Downtown Syracuse Poised for Continued Growth as Developers and Residents See Potential

Jun 22, 2017

Downtown Committee Executive Director Merike Treier addresses the crowd at the organization's annual meeting.
Credit Scott Willis / WAER News

The past year gave the Downtown Committee of Syracuse something to celebrate at its annual meeting yesterday.  About 350 members of the group gathered at the Marriott Syracuse Downtown to review the district’s growth from a 9 to 5 office center into a community.  Executive director Merike Treier told the crowd it’s been a busy year, with more to come.

"Right now, $200 million of investment activity is underway.   In just the last few months, 800 jobs have been added.  In the last year, 24 new retail businesses have opened, and plans for 300 news apartments are in the pipeline, with construction on 157 happening right now."

One of the most recent success stories is the $20 million transformation of the former vacant Blue Cross Blue Shield building on South Warren Street into Icon Tower.  The project features 89 apartments, some office space, and a ground floor restaurant.  Downtown committee chairman and president of Huber-Breuer construction Jim Breuer says his company was involved in renovating a building it constructed decades ago.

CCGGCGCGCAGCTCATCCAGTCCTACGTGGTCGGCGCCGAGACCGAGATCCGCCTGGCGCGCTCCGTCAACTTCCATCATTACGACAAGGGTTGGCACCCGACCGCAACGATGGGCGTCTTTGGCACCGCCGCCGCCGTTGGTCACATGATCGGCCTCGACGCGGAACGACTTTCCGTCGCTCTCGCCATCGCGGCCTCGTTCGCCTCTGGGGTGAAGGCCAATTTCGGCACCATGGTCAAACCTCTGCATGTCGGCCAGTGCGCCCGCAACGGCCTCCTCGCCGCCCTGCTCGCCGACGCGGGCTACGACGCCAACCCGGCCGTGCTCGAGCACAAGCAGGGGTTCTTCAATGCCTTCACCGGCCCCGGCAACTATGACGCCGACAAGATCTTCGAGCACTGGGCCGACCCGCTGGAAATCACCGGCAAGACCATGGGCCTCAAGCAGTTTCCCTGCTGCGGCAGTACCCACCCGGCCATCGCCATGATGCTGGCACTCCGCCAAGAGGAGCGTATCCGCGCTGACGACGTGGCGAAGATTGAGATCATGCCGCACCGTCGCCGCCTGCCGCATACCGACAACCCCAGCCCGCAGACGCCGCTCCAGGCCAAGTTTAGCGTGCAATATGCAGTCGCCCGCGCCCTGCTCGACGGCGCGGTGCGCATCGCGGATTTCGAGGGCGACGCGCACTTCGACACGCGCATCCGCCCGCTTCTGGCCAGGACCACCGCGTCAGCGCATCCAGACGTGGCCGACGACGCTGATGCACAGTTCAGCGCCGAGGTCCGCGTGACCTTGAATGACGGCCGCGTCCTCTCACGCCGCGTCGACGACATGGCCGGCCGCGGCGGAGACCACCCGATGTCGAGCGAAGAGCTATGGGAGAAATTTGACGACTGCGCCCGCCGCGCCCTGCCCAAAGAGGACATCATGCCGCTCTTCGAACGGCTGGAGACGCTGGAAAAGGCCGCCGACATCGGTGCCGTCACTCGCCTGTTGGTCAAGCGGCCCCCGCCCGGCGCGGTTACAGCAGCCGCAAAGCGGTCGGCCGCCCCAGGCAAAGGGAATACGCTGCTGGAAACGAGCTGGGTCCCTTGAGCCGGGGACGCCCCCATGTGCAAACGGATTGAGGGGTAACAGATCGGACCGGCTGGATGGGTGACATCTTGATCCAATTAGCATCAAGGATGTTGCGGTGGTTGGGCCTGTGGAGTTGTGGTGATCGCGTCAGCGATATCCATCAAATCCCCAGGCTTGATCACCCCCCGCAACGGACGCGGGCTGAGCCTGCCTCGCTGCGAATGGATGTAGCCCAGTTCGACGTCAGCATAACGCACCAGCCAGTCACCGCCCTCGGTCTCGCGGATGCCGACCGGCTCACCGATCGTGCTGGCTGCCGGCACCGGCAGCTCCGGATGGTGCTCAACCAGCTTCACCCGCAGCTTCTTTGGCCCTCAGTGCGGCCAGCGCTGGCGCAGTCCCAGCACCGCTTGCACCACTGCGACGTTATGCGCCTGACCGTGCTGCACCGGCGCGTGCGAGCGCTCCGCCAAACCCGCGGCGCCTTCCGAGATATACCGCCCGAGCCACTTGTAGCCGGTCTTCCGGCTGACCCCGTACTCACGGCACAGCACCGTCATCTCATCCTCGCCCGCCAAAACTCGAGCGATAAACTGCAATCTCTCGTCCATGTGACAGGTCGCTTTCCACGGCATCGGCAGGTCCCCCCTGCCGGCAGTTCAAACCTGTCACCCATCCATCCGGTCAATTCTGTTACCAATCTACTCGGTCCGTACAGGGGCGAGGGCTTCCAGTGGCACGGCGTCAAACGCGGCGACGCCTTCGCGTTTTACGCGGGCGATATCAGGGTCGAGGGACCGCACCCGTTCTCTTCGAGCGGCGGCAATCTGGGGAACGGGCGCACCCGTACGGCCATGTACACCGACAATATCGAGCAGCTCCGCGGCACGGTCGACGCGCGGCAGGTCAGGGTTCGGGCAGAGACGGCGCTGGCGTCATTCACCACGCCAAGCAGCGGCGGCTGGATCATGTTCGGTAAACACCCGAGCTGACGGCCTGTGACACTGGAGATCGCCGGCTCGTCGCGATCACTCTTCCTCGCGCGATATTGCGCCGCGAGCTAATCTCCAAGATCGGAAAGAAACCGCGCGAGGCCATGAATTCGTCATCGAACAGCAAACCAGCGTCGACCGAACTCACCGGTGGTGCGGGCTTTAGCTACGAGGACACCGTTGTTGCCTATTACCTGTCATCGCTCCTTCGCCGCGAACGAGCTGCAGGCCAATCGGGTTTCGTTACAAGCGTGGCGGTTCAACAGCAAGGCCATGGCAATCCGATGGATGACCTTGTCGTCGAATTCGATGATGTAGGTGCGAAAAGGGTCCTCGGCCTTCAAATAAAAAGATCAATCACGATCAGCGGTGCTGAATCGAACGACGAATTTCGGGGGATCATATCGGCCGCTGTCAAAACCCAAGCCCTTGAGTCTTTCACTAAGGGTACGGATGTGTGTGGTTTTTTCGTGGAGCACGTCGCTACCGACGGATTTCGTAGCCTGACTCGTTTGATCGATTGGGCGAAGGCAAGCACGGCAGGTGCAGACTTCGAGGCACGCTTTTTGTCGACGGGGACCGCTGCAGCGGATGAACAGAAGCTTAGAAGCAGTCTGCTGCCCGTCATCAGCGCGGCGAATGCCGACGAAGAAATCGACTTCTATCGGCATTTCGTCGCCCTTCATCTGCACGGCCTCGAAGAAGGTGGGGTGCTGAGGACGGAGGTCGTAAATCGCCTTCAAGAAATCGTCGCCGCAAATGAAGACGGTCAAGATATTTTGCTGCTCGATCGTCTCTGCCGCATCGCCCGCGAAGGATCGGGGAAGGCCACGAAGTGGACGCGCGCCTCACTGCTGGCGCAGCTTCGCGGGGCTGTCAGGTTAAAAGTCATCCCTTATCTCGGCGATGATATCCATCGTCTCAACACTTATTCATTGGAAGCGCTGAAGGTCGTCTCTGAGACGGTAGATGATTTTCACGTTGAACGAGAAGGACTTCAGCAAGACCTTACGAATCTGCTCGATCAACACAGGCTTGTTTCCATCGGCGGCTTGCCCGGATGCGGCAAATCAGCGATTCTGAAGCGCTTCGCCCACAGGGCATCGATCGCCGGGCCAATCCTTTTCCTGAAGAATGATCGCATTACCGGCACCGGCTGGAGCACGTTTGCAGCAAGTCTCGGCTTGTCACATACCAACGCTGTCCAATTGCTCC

"These full-circle moments are just one thread in the fabric being woven throughout downtown Syracuse.  Old office buildings that helped establish downtown Syracuse as a commercial center are now being re-imagined to meet the demand for the new downtown trend."

Now the challenge is meeting the needs of those living and staying downtown.  Merike Treier says services and amenities aren’t just needed during day.

About 350 people filled the grand ballroom at the Marriott Syracuse Downtown Thursday.
Credit Scott Willis / WAER News

"Now with our increased number of visitors coming into our area with the our new hotels that have opened, but also the growing residential demographic, they have a different expectation for their neighborhood.  Downtown does not shut down at 6 p.m.  They're using downtown well into the nights and into the weekends as well."

She says new restaurants, retailers, and small deli-markets have been filling some of the gaps.  Treier says they’ve also found the nature of business ownership is posing its own trials.

"We had a dry cleaner downtown close last year, not because of the lack of business, but one of the challenges downtowns face is that they are populated by independently run, owner-run businesses.  So if someone wants to retire, and there's not a succession plan in place, that businesses closes."

Meanwhile, Treier says the committee is trying to stay engaged with residents.  They conducted a survey and  just started focus groups last fall to talk about what they’d like to see so the committee can attract the right mix of developers and business owners.